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Art Marine

The Mary Rose - Keith Rayner

The Mary Rose - Keith Rayner

Regular price £995.00 GBP
Regular price Sale price £995.00 GBP
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The Mary Rose is thought to have been constructed in Portsmouth in 1510, and named after King Henry V111’s favourite sister and the Tudor emblem, the Rose.

The ship is famous for her catastrophic demise, on the 19th of July 1545, with the loss of nearly all her crew. Estimates vary at the loss of life, but it is thought to be in the region of between 400 and 500 men, rather than 700 mentioned elsewhere. Among the dead were Vice Admiral, Sir George Carew and her captain, Roger Grenville.

The cause of the sinking of the Mary Rose is open to conjecture. Perhaps the most likely theory is down to a simple handling error in the heat of the skirmish against the French galleys. Handling problems could have been compounded by confusion or lack of discipline among the crew. Eye witness accounts stated that no sooner had her sails been hoisted, she heeled over and water poured into her open gun ports, thus sealing her fate.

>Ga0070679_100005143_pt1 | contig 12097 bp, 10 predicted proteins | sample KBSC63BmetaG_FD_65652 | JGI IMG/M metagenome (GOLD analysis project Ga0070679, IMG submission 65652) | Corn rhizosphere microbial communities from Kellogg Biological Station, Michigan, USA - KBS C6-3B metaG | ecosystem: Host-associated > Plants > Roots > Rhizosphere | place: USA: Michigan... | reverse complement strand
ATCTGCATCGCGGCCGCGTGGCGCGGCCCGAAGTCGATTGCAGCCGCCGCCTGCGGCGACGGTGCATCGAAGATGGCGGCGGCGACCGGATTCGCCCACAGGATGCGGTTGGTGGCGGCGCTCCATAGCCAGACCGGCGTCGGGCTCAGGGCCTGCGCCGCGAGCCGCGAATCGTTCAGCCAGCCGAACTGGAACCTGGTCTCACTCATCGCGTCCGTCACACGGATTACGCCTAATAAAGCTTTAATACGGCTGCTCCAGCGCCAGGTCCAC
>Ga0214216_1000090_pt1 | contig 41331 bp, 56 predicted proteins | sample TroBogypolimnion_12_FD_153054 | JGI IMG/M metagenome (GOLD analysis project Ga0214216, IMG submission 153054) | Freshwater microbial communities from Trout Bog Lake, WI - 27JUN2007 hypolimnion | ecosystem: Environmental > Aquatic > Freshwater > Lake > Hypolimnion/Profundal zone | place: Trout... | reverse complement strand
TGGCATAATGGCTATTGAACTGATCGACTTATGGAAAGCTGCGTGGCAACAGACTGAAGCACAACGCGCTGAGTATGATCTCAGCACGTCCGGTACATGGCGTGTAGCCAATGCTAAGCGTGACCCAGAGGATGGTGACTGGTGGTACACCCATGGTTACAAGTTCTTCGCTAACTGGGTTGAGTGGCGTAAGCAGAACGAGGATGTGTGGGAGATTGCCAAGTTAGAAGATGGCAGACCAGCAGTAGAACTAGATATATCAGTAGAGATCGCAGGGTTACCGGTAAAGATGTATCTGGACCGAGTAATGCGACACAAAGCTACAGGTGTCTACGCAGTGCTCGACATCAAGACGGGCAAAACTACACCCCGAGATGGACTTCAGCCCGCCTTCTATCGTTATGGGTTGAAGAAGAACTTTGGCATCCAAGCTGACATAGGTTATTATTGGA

This is a superb model of H.M.S. Mary Rose and took Keith Rayner several hundred hours to complete. It was designed with the full cooperation of The Mary Rose Trust, making it as accurate as possible, based on available research and excavated portions of her hull from The Solent. Much of her starboard hull had been preserved beneath the silt, and has given us a wonderful insight into ship constructional methods of Tudor times.

The hull is double-planked - walnut on lime with decking from Tanganyika strips. Cannons are metal cast and the ship is complete with standing rigging.

Length: 29 inches (735 mm)
Width: 10 inches (255 mm)
Height: 20.5 inches (520 mm)

The base is solid oak and the ship stands on two turned brass supports.

It comes with a solid wood framed case and toughened glass.

Case dimensions:

Length: 840 mm.
Width: 330 mm
Height: 520 mm

The hull is double plank on frame construction, being walnut on lime. Only top-quality materials have been used in its build. The copper plating on the hull below the waterline is made up from hundreds of individual plates. The rigging is highly detailed. All guns have carriages including lower deck guns. All in all, a beautiful model.

It is available to view in the South-West of England. Further high-resolution images are available, please email Julian Thomas for details.
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